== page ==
Akeel Bilgrami’s article, “Secularism: Its Content and Context,” is an important and welcome contribution on a topic that has acquired momentum with the renaissance of the public role of religions, in democratic and non-democratic societies alike. Bilgrami clarifies in a penetrating and lucid way, three fundamental ideas on secularism: first, that it is “a stance to be taken about religion”; second, that it is not an indication of the form of government or the liberal nature of a regime; and third, that the context is a crucial factor in issues concerning the relationship between politics and religion. The first two arguments are intertwined and pertain to the identity and function of secularism, while the latter brings us directly to the role of religion in the public sphere, a theme that has become pivotal in contemporary democratic theory. Since I have no strong disagreement with Bilgrami’s arguments, what I would like to do in what follows is propose some specifications and exemplifications that may enrich or complete them.

Let us begin with secularism, which rather than “a stance,” I would suggest we call an ideology or, to paraphrase Michael Freeden’s definition of ideology, a way of simplifying a complex social reality whose kernel would otherwise escape the understanding of the many. In simplifying complexity, ideology is a practical guide for “converting the inevitable variety of options into a monolithic certainty which is the unavoidable feature of a political decision, and which is the basis of the forging of a political identity.” In simplifying complexity, secularism worked and still works as a practical guide for making decisions at the state level. This helps us to see why secularism cannot be identified with the liberal nature of politics or a form of government. Indeed, it pertains to the affirmation of the authority of the state, prior to and autonomously from any form of government. It is crucial to keep sovereignty separate from government to better grasp the difference among secular projects. Countries in which the state has never won the competition with the church over the regulation and control of individual behavior are forced into a stronger politics of secularism. This fact is primed to condition the tenor of politics, even in those countries that have embraced constitutional democracy.

Bilgrami rightly argues, for instance, that the ideals that motivated the political regime that Atatürk imposed on Turkey defined an authoritarian regime, although secularist in character. Secularism can, of course, open the state to a liberal transformation of the nature of its political regime, but to make this possible other kinds of vindication are needed that endow individual actors with prerogatives that limit the power of the state—beginning in the eighteenth century, this is what the bills of rights and constitutional revolutions have done.

What does a secular state need in order to be more liberal or for its politics to acquire a liberal nature—namely, respect for individual freedom against political and religious authority? This question brings me to the last issue in relation to which I would like to propose some additional comments on Bilgrami’s article that pertain to religious pluralism as an unavoidable condition for making secularism of a liberal nature, even when the government is formally democratic. The argument I would like to propose is the following: a mono-religious society, which has the chance to produce a secularist project has less or weaker chances to produce a liberal society, even when and if it embraces a democratic form of government. In mono-religious societies, secularism is destined to be more radical than in pluralist societies even when the state is democratic, because in these societies the risk of theocratic temptation is stronger. The issue of pluralism is sensitive above all in a constitutional democracy, whose public sphere and civil society is naturally open to host ideas and opinions of any kind.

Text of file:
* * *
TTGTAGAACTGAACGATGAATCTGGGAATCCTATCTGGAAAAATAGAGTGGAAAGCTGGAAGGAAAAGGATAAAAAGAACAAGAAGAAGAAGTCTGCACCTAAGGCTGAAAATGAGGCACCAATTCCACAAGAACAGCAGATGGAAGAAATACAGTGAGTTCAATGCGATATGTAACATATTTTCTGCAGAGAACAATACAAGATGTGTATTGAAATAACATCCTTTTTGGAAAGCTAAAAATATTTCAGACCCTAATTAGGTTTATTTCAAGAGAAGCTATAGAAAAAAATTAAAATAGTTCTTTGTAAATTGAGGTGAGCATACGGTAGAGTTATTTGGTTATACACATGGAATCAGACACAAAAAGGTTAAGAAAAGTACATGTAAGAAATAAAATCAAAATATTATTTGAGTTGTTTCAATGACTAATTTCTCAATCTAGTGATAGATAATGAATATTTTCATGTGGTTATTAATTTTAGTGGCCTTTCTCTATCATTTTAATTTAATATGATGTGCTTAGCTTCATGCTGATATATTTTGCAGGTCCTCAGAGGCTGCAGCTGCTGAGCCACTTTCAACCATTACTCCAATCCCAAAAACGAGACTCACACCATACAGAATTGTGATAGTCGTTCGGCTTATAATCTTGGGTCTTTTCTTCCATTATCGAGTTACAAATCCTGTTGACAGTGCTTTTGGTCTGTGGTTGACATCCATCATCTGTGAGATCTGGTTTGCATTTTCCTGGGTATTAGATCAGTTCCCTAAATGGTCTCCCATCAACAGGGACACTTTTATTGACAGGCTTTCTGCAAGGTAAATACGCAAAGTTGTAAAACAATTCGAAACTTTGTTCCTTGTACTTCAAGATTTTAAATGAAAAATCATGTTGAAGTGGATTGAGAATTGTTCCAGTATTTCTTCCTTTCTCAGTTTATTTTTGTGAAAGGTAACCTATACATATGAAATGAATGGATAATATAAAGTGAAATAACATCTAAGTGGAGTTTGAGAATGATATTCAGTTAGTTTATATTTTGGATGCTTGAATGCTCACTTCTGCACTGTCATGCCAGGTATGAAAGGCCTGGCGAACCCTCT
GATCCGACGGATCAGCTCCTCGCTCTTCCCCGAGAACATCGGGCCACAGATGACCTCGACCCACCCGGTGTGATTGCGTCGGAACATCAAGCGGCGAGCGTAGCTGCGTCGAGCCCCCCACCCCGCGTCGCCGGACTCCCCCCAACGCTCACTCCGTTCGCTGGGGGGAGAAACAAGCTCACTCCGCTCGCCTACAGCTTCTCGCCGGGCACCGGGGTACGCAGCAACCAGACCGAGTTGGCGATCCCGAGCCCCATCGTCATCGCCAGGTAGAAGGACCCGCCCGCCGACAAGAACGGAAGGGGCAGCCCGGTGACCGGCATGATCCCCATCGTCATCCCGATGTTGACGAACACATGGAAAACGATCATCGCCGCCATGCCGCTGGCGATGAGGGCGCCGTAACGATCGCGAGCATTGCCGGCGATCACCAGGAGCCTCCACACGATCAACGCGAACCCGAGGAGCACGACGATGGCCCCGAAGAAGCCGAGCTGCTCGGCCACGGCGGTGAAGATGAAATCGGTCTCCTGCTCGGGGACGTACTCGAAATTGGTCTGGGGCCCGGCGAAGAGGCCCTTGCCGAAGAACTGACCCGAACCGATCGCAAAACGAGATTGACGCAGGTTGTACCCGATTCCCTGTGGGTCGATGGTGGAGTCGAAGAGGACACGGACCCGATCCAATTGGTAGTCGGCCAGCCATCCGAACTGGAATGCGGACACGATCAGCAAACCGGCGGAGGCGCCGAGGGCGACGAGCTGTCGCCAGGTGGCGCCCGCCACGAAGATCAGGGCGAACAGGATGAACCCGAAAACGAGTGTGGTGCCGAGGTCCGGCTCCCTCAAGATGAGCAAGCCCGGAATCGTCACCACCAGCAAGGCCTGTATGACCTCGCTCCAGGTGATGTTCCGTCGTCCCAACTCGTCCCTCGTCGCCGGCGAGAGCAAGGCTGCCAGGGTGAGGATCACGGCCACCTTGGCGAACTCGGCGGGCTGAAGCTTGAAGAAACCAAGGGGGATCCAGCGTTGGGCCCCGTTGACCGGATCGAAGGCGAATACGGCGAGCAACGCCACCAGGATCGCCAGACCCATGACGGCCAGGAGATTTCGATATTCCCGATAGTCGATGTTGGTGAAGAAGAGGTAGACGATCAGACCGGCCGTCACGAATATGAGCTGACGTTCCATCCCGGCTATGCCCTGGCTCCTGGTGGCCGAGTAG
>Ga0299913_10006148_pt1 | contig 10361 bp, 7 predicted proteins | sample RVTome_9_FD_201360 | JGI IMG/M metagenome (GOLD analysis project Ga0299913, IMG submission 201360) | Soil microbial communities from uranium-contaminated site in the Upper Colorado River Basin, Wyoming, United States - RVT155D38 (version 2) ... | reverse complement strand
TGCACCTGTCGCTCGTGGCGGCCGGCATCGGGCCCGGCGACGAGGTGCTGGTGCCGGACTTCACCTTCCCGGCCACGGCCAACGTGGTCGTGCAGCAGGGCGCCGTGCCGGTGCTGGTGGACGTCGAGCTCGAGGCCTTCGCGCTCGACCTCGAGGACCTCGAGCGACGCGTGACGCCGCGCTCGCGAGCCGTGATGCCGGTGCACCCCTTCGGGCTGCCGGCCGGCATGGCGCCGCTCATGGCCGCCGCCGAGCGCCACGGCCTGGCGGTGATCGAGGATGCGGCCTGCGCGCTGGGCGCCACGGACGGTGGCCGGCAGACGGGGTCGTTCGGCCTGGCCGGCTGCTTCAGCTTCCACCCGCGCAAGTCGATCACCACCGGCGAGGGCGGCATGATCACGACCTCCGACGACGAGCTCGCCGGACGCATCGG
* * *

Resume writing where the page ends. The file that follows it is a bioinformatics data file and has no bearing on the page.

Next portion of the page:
I would like to strengthen my comment with reference to an empirical case that I have discussed in greater detail elsewhere. It pertains to a constitutional democracy in a society that is mono-religious, and in which Bilgrami’s two features of secularism—the ideas of the separation of church and state and that the state maintains a neutral equidistance from different religions within a plural society—are difficult to attain.

During the Parliamentary debates on issues of artificial insemination in Italy two years ago, the Speaker of the Italian Low Chamber, Mr. Gianfranco Fini felt the need to specify something that might seem redundant in a constitutional liberal democracy. He declared that “the Parliament should not pass laws that are inspired by religious precepts.” Monsignor Elio Sgreccia, a prominent Catholic theologian very active in Italian public debate, replied immediately:

The issues on which Catholics intend to be active in politics are not definable as ‘religious precepts’ because they pertain to fundamental rights that are written in human nature, demonstrable by reason, and endorsed by the Italian constitution. Catholics are in the right position for actively participating in the public and parliamentary debate against abortion and euthanasia and to protect family.

As this brief exchange shows, the Italian Parliament and the Roman Catholic Church are presently engaged in a political confrontation that is radical because it involves sovereignty—of civil and of canonical law. The confrontation involves more or less an explicit ideological battle between secularism and theocracy. Yet contrary to older confrontations between the state and the church for the acquisition of supreme authority over human actions (the external domain of behavior), in contemporary constitutional democracies the conflict over the control of civil authority is performed in deliberative style, through the posture of reasoning and the language of rights. This dialogic transformation of politics has opened the public sphere to religious citizens in a new way. At the same time, it also poses a new set of potentially serious problems for constitutional democracy, particularly in societies that have a predominant religion.